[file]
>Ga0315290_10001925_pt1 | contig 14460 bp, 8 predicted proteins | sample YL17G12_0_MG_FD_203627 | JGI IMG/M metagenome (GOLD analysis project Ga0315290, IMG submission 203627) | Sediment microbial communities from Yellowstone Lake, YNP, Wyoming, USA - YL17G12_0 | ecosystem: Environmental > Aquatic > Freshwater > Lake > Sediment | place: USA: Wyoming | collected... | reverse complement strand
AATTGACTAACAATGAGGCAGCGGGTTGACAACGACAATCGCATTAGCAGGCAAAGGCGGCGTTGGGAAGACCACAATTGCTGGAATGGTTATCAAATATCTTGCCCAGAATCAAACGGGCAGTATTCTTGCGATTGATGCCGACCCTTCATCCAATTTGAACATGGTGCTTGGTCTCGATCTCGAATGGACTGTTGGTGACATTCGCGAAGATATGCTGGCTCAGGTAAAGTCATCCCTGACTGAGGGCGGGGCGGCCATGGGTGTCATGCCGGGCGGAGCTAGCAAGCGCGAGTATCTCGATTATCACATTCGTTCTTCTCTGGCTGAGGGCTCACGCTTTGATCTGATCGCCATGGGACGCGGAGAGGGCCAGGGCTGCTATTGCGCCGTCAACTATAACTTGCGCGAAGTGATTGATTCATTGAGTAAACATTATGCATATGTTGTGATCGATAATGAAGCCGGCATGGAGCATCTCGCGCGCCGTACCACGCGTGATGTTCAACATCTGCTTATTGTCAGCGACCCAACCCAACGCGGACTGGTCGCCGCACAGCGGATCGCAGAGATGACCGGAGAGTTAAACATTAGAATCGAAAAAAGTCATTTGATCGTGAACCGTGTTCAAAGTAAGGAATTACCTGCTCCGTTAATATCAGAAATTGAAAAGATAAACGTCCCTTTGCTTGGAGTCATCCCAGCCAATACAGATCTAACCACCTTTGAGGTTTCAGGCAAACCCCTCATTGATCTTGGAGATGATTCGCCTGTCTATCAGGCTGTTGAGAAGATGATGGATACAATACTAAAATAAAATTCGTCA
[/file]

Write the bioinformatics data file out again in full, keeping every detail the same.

>Ga0315290_10001925_pt1 | contig 14460 bp, 8 predicted proteins | sample YL17G12_0_MG_FD_203627 | JGI IMG/M metagenome (GOLD analysis project Ga0315290, IMG submission 203627) | Sediment microbial communities from Yellowstone Lake, YNP, Wyoming, USA - YL17G12_0 | ecosystem: Environmental > Aquatic > Freshwater > Lake > Sediment | place: USA: Wyoming | collected... | reverse complement strand
AATTGACTAACAATGAGGCAGCGGGTTGACAACGACAATCGCATTAGCAGGCAAAGGCGGCGTTGGGAAGACCACAATTGCTGGAATGGTTATCAAATATCTTGCCCAGAATCAAACGGGCAGTATTCTTGCGATTGATGCCGACCCTTCATCCAATTTGAACATGGTGCTTGGTCTCGATCTCGAATGGACTGTTGGTGACATTCGCGAAGATATGCTGGCTCAGGTAAAGTCATCCCTGACTGAGGGCGGGGCGGCCATGGGTGTCATGCCGGGCGGAGCTAGCAAGCGCGAGTATCTCGATTATCACATTCGTTCTTCTCTGGCTGAGGGCTCACGCTTTGATCTGATCGCCATGGGACGCGGAGAGGGCCAGGGCTGCTATTGCGCCGTCAACTATAACTTGCGCGAAGTGATTGATTCATTGAGTAAACATTATGCATATGTTGTGATCGATAATGAAGCCGGCATGGAGCATCTCGCGCGCCGTACCACGCGTGATGTTCAACATCTGCTTATTGTCAGCGACCCAACCCAACGCGGACTGGTCGCCGCACAGCGGATCGCAGAGATGACCGGAGAGTTAAACATTAGAATCGAAAAAAGTCATTTGATCGTGAACCGTGTTCAAAGTAAGGAATTACCTGCTCCGTTAATATCAGAAATTGAAAAGATAAACGTCCCTTTGCTTGGAGTCATCCCAGCCAATACAGATCTAACCACCTTTGAGGTTTCAGGCAAACCCCTCATTGATCTTGGAGATGATTCGCCTGTCTATCAGGCTGTTGAGAAGATGATGGATACAATACTAAAATAAAATTCGTCA